Netflix’s reggaeton comedy Neon opens with its star, Santi (Tyler Dean Flores), on top of the world. He just performed his hit single “Exagerao” in front of a sold out crowd. He gets off the stage, heart pounding, only to have Daddy Yankee — at this point a godfather of the genre — call him on the phone to congratulate him. And the groupies! So many groupies! They are just waiting to sleep with him. Except wait, no… here saunters in Ness (Emma Ferreira), his best friend since childhood and manager.
Her melanin is shining, her Disney princess big brown eyes gleam, her curls are perfect, and she’s wearing a crisp white button-down with a black tie and matching black shorts. Let’s just say, those poor girls did not stand a chance. Ness walks a way with two of Santi’s groupies on each arm. “We could SHAAAARE!” He yells in a last ditch effort as she looks back, winking over her shoulder as she escorts the women away and around the corner.
That’s about when Santi wakes up in the backseat of the Toyota Corolla that’s also about to double as his new living arrangements (he doesn’t know that yet) while traveling from Fort Myers, Florida to Miami in pursuit of his reggaeton dreams. Yes, “Exagerao” is a big hit… on Youtube. Yes, Ness really is his manager… in training. And everything else is a wish upon a star. But it was nice while it lasted.
It’s not a surprise that even in Santi’s dreams, Ness always gets the girl. In a later episode Santi meets thee Jota Rosa (probably best known to you as a producer of Bad Bunny’s multi-platinum selling Un Verano Sin Ti) and confesses that growing up: “This one was about a girl I met on spring break, and Ness was supposed to wing man me, but she ended up taking my girl…. That happened again recently, actually.” My girl has a habit.
If I had one complaint about Neon, Shea Serrano’s delightful, light-hearted and addictively quick binge, it’s that I could have used even more Ness. That’s actually saying a lot, because she’s already one of three central protagonists (Santi, Ness, and their best friend Felix all share an Entourage-like limelight as Santi scrapes his way to fame) — and sure we could argue that I’m being selfish or greedy, after all how rare is it to see a queer Puerto Rican girl on television? Let alone one that is three-dimensional and fully realized instead of someone’s pithy sidekick or one-liner? But I’d imagine it’s impossible for anyone to watch Neon and not fall in love with Emma Ferreira’s performance. As a comedy, Neon is not exactly laugh-out-loud funny (more of a enjoyable chuckle and vibe), but in Ferreira’s hands Ness’ warmth and goofiness finds perfect home.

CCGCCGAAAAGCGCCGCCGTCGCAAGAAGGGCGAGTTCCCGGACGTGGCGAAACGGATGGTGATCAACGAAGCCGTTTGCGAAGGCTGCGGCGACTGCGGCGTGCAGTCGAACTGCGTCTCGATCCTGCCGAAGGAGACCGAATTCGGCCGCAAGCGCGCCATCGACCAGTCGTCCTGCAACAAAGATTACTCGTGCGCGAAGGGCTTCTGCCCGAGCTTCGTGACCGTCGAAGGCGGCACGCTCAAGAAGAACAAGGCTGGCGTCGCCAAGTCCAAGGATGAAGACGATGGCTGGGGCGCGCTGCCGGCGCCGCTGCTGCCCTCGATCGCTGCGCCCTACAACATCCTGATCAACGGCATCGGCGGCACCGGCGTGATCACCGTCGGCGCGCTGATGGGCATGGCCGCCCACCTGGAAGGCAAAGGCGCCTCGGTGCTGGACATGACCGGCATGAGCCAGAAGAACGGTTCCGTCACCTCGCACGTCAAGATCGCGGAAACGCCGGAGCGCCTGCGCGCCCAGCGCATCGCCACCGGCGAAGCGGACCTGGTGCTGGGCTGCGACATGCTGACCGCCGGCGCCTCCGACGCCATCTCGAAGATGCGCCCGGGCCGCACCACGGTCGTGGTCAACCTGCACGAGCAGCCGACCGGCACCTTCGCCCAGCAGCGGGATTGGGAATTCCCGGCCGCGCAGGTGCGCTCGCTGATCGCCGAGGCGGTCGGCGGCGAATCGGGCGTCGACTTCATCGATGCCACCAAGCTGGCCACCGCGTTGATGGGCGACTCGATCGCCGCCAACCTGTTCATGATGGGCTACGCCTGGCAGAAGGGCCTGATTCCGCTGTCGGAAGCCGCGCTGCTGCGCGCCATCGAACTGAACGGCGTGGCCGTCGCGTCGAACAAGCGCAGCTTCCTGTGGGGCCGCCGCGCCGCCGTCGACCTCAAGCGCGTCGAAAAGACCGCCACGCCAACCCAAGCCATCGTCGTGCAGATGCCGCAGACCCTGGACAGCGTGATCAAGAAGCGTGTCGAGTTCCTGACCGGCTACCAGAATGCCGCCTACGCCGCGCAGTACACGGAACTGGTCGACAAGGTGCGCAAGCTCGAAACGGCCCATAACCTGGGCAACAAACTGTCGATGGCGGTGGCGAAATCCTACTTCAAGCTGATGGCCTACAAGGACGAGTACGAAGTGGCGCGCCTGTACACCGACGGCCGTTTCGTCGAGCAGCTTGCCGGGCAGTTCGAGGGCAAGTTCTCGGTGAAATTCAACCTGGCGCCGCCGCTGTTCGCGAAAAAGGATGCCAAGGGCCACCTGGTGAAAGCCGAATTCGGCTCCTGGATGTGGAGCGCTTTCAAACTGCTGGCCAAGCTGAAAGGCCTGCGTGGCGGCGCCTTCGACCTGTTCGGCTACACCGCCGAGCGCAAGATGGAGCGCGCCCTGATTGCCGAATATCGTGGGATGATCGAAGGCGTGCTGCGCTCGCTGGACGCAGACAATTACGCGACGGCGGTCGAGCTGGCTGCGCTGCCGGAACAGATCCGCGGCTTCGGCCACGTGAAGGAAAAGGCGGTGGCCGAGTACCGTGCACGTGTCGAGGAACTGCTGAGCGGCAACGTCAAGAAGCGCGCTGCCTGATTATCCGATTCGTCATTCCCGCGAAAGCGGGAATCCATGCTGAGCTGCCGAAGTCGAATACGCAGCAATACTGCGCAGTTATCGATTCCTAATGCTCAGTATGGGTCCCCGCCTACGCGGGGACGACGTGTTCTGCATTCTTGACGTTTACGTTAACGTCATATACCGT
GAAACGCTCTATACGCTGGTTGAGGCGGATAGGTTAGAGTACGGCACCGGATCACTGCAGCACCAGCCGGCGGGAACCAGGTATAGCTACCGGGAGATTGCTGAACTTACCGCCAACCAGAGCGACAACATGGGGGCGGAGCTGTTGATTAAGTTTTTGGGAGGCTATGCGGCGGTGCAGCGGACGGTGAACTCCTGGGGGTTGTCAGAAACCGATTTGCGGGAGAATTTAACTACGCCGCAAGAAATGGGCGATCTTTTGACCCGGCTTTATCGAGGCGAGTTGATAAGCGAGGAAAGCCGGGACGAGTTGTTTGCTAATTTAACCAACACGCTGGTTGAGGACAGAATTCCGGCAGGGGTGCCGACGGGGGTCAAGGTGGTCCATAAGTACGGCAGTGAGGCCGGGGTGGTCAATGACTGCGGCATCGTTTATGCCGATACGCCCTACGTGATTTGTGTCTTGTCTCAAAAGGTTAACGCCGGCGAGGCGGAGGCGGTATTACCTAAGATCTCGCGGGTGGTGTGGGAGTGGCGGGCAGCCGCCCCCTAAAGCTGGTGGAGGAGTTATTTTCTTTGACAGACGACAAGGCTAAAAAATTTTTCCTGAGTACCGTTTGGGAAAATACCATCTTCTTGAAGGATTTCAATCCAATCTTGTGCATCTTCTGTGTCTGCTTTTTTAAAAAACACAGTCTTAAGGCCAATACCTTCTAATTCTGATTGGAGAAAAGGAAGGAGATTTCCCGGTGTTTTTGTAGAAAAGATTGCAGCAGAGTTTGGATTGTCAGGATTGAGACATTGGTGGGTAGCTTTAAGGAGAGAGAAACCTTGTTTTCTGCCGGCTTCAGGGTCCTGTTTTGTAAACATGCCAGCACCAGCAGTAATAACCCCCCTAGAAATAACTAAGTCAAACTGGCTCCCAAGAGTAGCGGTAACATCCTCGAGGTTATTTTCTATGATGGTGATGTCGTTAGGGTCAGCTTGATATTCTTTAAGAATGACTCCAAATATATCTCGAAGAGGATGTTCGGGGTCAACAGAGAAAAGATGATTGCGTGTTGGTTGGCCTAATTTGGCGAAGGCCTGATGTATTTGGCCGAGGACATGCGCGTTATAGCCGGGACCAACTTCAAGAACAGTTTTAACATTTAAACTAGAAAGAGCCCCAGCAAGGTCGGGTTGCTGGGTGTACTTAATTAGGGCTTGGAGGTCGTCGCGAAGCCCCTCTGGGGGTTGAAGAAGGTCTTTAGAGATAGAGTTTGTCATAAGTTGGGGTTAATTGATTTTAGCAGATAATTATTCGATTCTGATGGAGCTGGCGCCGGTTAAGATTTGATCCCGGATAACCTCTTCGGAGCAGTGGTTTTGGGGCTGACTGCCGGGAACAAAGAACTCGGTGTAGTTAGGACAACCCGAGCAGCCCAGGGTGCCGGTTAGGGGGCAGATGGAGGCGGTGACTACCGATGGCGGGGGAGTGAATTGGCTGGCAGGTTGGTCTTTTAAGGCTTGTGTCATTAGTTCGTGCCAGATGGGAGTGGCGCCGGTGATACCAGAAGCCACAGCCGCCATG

Both times in the last two weeks that I watched the series front-to-back (I told you it was addictive), I found that Ferreira excels at balancing that warmth while never losing track of Emma’s ambition. After all turning your best friend from living in the backseat of his car to the next great Reggaetonero takes grit and passion; Ness has both in spades. In their comedy-of-errors to the top, Ness, Felix, and Santi meet a truly impressive amount of real life reggaeton stars and producers — a benefit of the show being produced by Daddy Yankee, I’m sure — in addition to Jota Rosa, Jon Z, Jowell, and more make appearances. But there’s one guest star in particular that… well, it’s better I just get to it.
Halfway through the series, Jordana Brewster walks into Ness’ life at an Art Basel party (because, Miami) and I had such a hard time believing that the lesbian classic D.E.B.S. icon had seemingly swooped in out of nowhere, I had to rewind it to be sure. But swoop in she did, and immediately she has Ness eating out of the palm of her hands. Without spoiling too much from here, Brewster plays Gina, a Miami businesswoman (*cough *cough drug dealer) with impeccable taste in suits and exquisite cheekbones. And really, doesn’t “Jordana Brewster plays a lesbian drug lord who immediately turns the all women around her weak” sound like a perfect sentence, rolled off the tongue? When Brewster comes in close to whisper “tienes miedo?” Are you scared?
That about covers it.
I won’t say that Neon is a perfect show. I wished Serrano and his team had slowed down some of the frenetic pacing of the middle episodes and trusted the believable intimacy between Santi, Ness, Felix to carry the show through to its end without some of the large scale stakes that get thrown in their way. In particular, a queer flashback to Ness’ quinceñera is a memorable, bittersweet gut punch of emotion that I wanted to see more of throughout the series. But the Puerto Rican-inflected Spanglish is believable, the soundtrack bangs, the jokes hold their own, and heart overflows. I’m always going to root for the queer Boricua to do her thing, and thankfully Neon makes it easy to do.